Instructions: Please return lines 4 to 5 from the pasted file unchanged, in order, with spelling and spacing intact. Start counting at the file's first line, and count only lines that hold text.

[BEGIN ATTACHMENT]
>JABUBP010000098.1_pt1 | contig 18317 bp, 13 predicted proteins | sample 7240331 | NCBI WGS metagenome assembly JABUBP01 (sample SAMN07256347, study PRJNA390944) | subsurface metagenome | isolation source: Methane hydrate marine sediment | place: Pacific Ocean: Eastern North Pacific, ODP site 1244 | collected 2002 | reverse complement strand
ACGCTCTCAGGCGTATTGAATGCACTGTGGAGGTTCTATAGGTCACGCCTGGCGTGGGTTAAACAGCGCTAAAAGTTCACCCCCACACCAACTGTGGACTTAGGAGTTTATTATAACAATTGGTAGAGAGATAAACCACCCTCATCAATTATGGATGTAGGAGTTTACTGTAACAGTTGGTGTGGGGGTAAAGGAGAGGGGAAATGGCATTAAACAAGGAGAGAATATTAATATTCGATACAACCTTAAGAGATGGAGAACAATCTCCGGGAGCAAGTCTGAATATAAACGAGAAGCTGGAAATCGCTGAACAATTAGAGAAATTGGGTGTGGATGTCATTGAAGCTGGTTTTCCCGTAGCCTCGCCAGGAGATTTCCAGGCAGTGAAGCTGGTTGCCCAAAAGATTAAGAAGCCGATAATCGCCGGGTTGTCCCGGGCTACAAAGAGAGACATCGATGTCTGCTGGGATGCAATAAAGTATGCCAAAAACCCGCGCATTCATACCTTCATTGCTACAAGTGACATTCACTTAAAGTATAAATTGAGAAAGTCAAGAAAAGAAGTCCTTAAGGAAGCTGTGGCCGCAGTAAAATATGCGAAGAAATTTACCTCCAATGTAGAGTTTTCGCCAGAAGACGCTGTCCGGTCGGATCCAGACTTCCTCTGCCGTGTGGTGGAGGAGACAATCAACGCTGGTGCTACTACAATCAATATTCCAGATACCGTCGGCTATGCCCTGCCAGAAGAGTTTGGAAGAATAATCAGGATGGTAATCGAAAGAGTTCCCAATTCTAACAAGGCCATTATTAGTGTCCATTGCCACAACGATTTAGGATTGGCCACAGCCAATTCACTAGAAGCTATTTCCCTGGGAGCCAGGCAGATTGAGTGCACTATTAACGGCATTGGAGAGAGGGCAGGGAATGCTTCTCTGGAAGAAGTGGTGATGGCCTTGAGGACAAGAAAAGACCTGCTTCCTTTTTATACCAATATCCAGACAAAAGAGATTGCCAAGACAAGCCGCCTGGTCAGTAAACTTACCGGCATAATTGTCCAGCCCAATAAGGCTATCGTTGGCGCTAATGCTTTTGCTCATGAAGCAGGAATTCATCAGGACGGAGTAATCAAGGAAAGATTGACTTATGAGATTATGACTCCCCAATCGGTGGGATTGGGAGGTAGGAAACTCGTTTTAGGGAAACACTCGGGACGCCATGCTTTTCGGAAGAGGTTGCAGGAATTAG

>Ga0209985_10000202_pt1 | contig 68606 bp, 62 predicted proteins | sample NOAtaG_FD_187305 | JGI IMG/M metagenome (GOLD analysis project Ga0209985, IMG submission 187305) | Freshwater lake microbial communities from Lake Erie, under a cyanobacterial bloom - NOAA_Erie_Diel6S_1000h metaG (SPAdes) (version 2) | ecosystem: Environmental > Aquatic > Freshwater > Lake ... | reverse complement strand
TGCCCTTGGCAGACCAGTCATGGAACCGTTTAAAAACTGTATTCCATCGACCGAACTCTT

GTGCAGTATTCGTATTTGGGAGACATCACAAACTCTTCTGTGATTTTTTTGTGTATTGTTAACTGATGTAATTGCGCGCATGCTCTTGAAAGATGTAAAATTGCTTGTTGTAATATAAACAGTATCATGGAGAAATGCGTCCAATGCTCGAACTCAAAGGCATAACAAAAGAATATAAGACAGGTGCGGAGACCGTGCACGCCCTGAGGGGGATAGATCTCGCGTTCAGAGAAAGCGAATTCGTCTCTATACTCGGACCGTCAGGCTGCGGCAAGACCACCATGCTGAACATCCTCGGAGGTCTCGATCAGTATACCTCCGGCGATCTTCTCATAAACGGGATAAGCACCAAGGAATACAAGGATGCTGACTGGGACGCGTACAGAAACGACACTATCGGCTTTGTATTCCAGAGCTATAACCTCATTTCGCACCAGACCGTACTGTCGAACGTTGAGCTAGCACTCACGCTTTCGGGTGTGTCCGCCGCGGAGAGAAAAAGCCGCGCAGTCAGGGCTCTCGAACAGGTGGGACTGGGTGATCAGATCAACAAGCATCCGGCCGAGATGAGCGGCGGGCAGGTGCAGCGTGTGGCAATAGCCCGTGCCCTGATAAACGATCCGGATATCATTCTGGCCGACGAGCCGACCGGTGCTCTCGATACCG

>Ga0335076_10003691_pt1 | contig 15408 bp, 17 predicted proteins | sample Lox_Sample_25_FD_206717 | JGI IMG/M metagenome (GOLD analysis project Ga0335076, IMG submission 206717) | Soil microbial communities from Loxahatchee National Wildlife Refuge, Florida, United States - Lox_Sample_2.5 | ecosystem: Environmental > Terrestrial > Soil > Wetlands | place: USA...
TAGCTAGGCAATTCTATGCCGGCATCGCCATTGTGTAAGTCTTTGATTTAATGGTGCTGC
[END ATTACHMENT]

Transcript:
TGCCCTTGGCAGACCAGTCATGGAACCGTTTAAAAACTGTATTCCATCGACCGAACTCTT

GTGCAGTATTCGTATTTGGGAGACATCACAAACTCTTCTGTGATTTTTTTGTGTATTGTTAACTGATGTAATTGCGCGCATGCTCTTGAAAGATGTAAAATTGCTTGTTGTAATATAAACAGTATCATGGAGAAATGCGTCCAATGCTCGAACTCAAAGGCATAACAAAAGAATATAAGACAGGTGCGGAGACCGTGCACGCCCTGAGGGGGATAGATCTCGCGTTCAGAGAAAGCGAATTCGTCTCTATACTCGGACCGTCAGGCTGCGGCAAGACCACCATGCTGAACATCCTCGGAGGTCTCGATCAGTATACCTCCGGCGATCTTCTCATAAACGGGATAAGCACCAAGGAATACAAGGATGCTGACTGGGACGCGTACAGAAACGACACTATCGGCTTTGTATTCCAGAGCTATAACCTCATTTCGCACCAGACCGTACTGTCGAACGTTGAGCTAGCACTCACGCTTTCGGGTGTGTCCGCCGCGGAGAGAAAAAGCCGCGCAGTCAGGGCTCTCGAACAGGTGGGACTGGGTGATCAGATCAACAAGCATCCGGCCGAGATGAGCGGCGGGCAGGTGCAGCGTGTGGCAATAGCCCGTGCCCTGATAAACGATCCGGATATCATTCTGGCCGACGAGCCGACCGGTGCTCTCGATACCG